By M.S.N. Menon
A God for each?to a God for all. It has been a long journey. Hinduism has traversed it all?the length and breadth of the great cosmic mystery. There is not much that is left for us to quest. But the quest will continue, for there are still answers to be found. What matters is the freedom of thought, word and action.
Without freedom, there can be no change. And without change, there can be no choice. If India'schoice is without parallel in the world, it is because India has always been free to think. Our civilisation has grown on the seed-bed of our freedom.
It is freedom of choice that has given us a God for each. ?Would to God,? exclaims Vivekananda, ?that religions multiplied until every man has his own religion (and God) quite separate from any other.? We make our gods ?in the factory of man'smind.? We can see the process in the Rig Veda, said Dr S. Radhakrishnan. In fact, said Max Mueller, the Rig Veda is the only document in the world, where one can see the evolution of the concept of God.
Knowledge (jnana marga) is one of the Hindu paths to salvation. It is unique to Hindus. Krishna commends it in the Gita. But it is not open to the Semitic faiths, for the gospels say ?no?, the Quran says ?no?, to further enquiry.
One to many and many to one?this is the process of evolution and involution in Hindu thought. They constitute time. One to many?we learn from the Vedas. Many to one?we learn from the Upanishads. In the Vedas, the Hindu sought communion with the outer world. In the Upanishads, he explored the inner world of man. In the Vedas, the Hindu sought prosperity. In the Upanishads, he sought deliverance from sorrow. No other people have given as much thought as the Hindu to the nature of Being (Max Mueller).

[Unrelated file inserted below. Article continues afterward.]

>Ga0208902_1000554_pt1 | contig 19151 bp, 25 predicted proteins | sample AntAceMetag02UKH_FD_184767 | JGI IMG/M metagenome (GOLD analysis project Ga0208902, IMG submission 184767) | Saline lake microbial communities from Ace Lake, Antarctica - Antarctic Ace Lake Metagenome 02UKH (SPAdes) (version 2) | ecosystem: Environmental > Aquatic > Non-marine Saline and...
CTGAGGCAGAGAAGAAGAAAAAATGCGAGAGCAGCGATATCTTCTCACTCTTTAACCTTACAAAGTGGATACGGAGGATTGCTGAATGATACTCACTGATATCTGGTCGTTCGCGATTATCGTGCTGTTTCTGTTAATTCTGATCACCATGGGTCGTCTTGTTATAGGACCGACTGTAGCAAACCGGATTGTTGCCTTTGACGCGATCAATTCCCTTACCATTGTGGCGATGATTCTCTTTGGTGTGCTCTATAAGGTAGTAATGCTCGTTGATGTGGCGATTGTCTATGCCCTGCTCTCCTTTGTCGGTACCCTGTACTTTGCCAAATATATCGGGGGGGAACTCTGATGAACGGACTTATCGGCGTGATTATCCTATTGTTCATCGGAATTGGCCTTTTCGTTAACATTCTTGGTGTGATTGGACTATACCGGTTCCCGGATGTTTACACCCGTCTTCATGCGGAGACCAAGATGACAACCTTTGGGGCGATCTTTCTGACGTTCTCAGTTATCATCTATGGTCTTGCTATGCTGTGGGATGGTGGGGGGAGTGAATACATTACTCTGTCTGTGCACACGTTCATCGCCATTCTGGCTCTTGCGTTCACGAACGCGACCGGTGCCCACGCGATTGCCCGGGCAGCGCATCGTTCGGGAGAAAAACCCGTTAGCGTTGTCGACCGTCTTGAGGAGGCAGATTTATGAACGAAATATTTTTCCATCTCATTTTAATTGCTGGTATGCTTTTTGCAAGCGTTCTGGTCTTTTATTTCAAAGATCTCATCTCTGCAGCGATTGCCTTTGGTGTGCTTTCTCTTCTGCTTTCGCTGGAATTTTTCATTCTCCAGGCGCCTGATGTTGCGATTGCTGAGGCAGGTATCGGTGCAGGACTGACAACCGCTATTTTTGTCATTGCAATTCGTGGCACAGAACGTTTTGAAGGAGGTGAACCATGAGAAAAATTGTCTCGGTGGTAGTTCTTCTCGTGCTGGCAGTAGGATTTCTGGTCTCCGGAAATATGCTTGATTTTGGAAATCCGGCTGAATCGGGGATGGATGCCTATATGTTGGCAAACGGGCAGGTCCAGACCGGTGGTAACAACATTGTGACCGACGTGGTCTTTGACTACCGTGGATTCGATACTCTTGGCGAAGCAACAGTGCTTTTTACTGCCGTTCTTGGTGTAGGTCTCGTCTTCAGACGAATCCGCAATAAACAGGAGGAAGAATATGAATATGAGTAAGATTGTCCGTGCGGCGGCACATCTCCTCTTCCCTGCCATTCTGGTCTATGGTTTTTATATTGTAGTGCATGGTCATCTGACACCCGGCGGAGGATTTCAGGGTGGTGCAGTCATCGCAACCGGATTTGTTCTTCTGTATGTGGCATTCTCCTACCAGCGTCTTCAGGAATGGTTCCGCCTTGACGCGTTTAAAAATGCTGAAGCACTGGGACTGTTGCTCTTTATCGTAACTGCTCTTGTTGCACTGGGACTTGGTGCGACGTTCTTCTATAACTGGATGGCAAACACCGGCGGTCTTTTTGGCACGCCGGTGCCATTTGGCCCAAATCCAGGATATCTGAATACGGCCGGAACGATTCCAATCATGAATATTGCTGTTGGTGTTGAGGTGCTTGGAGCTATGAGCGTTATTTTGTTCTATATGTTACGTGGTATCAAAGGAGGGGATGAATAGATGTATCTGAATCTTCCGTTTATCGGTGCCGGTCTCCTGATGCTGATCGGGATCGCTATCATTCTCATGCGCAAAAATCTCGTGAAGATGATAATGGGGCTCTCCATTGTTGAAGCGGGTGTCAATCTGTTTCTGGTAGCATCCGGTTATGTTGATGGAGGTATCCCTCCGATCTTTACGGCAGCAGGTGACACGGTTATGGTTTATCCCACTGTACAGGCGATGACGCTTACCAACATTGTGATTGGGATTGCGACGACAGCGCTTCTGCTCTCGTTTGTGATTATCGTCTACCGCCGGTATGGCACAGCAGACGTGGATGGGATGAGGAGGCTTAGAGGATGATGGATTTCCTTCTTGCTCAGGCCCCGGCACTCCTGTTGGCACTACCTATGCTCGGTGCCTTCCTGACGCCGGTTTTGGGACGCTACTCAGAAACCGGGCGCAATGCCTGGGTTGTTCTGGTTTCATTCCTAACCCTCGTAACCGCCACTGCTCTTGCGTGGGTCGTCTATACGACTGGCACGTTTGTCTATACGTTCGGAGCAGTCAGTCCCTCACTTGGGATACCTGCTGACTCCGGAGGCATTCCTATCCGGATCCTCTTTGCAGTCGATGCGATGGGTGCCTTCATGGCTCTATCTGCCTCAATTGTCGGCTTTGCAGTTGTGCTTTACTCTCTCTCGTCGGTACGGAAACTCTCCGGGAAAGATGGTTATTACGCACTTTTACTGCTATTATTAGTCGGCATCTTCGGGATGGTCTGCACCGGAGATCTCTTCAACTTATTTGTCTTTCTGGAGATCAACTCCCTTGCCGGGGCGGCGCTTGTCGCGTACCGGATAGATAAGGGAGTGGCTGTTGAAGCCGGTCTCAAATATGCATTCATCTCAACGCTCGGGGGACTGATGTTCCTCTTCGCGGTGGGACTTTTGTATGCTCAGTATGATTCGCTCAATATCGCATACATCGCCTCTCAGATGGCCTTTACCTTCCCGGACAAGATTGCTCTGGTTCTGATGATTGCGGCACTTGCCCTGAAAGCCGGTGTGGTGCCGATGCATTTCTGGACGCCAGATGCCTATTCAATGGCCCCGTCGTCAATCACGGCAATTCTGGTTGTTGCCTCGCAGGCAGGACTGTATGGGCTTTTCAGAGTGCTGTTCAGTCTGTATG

Is Hinduism then a mad-house of gods? No. ?How many gods are there really, O Yajnavalkya?? asked the rishi'sdisciples 3,000 years ago. ?One,? replied the Master (Taittiriya Upanishad). The real is one; the learned call it by different names.
The Semitic faiths believe in uniformity?in all all-Christian world, or in all all-Muslim world. They have no freedom of thought.
Uniformity can give strength to humanity, but it can also weaken it. A people who hanker after uniformity become intolerant of dissent and diversity. They turn against the spirit of enquiry. They live a repetitive life.
True, diversity can also weaken a polity. But it also gives it strength. India'sstrength lies in its great diversity. It has become a major element of its destiny. (But do we know it? I fear, not.) The spirit of inquiry has given India the most wide-ranging systems of thought. No amount of dissent can weaken Hinduism. Nay, it adds to its strength. Hinduism can take everything in its stride, for it is based on a process of discovery. Nothing is claimed as final, nothing is a dogma. There is nothing that the Hindu has not thought of?from negation to affirmation, from atheism to theism, to monotheism, to pantheism to Monism. A true Hindu is one who masters all. The Semitic religions are yet to catch up with Monism?with Advaita, the unique philosophy of the Hindus. But will they dare to reach out to Monism? I doubt it, for it can bring down the entire edifice of the Semitic faiths.
The genius of the Hindu is assimilative and receptive. Knowledge (jnana marga) is one of the Hindu paths to salvation. It is unique to Hindus. Krishna commends it in the Gita. But it is not open to the Semitic faiths, for the gospels say ?no?, the Quran says ?no?, to further enquiry.
And yet in the shaping of the Hindu'sweltenchauung, other streams have flowed in?even Christian and Muslim thoughts. But Hinduism has given more than what it has taken. It was like the Sun?giving light and life to humanity.